Where Could Malaysia Airlines Flight 370 Have Gone?

Where Could Malaysia Airlines Flight 370 Have Gone?

View Airfields in MH 370’s potential range in a larger map


This post has been updated to note additional considerations about potential landing sites, noted by a reader.

As evidence mounts that Malaysia Airlines Flight 370 was deliberately directed off course by an experienced pilot, government and intelligence officials from Malaysia to the United States are increasingly raising the prospect that the same pilot may have tried to discreetly land the plane.

Search teams are currently sweeping swaths of the Bay of Bengal and investigators say the plane could have turned south and followed a path along the southern Indian Ocean or cut north passing near the Thailand-Myanmar border before possibly turning west toward Central Asia.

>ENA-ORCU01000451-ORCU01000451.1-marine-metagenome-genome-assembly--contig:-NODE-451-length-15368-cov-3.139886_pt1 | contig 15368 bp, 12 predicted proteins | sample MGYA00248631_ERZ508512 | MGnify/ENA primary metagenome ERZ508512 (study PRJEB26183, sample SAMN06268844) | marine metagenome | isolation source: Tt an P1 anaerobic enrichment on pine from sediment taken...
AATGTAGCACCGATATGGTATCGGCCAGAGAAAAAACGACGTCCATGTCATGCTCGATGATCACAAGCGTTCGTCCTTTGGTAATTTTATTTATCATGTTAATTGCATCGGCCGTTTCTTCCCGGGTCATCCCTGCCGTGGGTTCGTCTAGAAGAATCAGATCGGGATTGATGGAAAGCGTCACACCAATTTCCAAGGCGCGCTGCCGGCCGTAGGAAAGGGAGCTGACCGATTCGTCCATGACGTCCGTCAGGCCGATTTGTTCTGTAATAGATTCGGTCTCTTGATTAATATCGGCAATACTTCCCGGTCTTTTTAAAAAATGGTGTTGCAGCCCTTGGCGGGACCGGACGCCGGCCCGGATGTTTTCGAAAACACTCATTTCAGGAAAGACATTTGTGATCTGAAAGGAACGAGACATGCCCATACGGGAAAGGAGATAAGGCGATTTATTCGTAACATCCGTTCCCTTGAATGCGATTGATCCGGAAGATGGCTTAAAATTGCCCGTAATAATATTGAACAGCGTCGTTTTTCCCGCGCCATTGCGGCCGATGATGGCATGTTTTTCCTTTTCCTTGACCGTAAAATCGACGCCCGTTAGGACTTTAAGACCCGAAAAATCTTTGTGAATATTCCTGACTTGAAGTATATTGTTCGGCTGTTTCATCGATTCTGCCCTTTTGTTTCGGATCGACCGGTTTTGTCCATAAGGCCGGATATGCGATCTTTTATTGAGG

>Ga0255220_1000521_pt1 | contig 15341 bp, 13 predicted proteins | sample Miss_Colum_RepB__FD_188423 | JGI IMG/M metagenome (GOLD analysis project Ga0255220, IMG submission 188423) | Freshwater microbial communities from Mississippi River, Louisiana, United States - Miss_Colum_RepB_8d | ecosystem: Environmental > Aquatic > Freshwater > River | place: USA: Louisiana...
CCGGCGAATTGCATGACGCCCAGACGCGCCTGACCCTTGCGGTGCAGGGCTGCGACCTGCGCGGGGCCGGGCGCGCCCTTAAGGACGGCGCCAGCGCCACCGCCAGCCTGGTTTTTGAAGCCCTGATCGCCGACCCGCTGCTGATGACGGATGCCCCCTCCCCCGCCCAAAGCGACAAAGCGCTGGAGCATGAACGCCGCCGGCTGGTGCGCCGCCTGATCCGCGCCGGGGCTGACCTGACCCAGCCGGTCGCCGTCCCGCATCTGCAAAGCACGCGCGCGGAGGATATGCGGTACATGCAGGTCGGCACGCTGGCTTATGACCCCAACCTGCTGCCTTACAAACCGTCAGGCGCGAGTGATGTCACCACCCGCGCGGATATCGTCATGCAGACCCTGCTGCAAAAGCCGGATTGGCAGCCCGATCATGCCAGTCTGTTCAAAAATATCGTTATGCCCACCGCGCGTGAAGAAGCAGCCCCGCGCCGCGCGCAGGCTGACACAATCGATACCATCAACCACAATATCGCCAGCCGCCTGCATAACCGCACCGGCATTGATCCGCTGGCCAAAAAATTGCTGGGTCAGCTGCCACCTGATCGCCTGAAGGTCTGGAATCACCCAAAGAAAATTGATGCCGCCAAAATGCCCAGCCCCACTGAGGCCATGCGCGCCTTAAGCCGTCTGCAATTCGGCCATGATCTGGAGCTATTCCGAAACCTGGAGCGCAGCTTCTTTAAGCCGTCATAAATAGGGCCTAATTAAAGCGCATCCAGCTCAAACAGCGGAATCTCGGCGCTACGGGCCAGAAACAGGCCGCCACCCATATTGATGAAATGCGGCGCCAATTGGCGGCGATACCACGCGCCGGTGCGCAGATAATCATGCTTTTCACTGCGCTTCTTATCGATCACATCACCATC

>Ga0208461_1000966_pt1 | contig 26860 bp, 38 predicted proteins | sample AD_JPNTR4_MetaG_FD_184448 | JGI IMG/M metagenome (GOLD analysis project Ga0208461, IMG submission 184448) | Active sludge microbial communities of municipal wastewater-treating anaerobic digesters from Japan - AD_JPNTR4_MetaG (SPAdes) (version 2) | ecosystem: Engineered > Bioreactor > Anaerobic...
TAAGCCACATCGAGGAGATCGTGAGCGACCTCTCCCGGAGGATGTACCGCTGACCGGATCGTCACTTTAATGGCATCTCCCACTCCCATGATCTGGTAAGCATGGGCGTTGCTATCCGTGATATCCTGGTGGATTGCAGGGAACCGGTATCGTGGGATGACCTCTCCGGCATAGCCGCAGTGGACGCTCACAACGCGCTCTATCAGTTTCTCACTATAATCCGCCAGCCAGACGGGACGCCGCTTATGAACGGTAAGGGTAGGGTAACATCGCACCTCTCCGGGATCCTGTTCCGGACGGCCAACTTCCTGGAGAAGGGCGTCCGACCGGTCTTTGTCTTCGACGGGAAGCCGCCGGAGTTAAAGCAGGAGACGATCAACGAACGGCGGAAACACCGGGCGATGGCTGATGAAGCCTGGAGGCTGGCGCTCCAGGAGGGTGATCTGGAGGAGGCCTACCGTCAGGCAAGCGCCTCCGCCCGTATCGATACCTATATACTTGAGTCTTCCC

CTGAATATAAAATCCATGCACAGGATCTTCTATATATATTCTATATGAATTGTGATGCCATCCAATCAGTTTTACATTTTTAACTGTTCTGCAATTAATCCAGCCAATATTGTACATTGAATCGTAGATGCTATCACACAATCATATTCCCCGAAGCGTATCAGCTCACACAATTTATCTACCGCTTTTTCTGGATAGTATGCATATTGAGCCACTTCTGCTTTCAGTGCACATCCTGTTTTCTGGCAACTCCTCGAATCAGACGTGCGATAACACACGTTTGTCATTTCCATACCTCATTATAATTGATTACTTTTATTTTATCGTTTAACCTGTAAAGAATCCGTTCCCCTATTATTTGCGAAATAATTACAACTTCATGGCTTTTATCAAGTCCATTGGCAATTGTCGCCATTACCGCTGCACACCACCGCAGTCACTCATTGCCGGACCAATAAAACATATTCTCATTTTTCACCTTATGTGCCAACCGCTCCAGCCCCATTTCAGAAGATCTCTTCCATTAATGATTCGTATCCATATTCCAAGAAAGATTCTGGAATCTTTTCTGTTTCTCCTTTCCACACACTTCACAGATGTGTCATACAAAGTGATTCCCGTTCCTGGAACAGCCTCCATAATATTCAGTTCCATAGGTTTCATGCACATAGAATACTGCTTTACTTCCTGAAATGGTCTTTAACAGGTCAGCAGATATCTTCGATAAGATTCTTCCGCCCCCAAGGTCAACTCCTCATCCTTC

A Boeing 777 requires at least 3,800 feet of runway to land, but even with that limitation, a pilot would have ample opportunities to set down the plane in the area where it disappeared. Using online databases of airstrips and airfields (primarily and Wikipedia), we’ve mapped more than 60 landing strips in the region. For the most part, we have excluded international transportation hubs and military facilities. Where the information was available, we have also included the length of the runway.

Other limitations, such as the width and weight capacity of the runway may also have been considerations for the pilot, if he attempted to land the plane.

Some of these locations are more secluded and more plausible a location to stash a jet than others, but it is not an exhaustive list of potential destinations for Flight MH 370. It is limited to airstrips listed online in western Indonesia, Myanmar, and Thailand.

We will continue to update the map. We have also left it unlocked, and if you are familiar with additional landing strips along MH 370’s projected flight path, we encourage you to add them to our open-source map.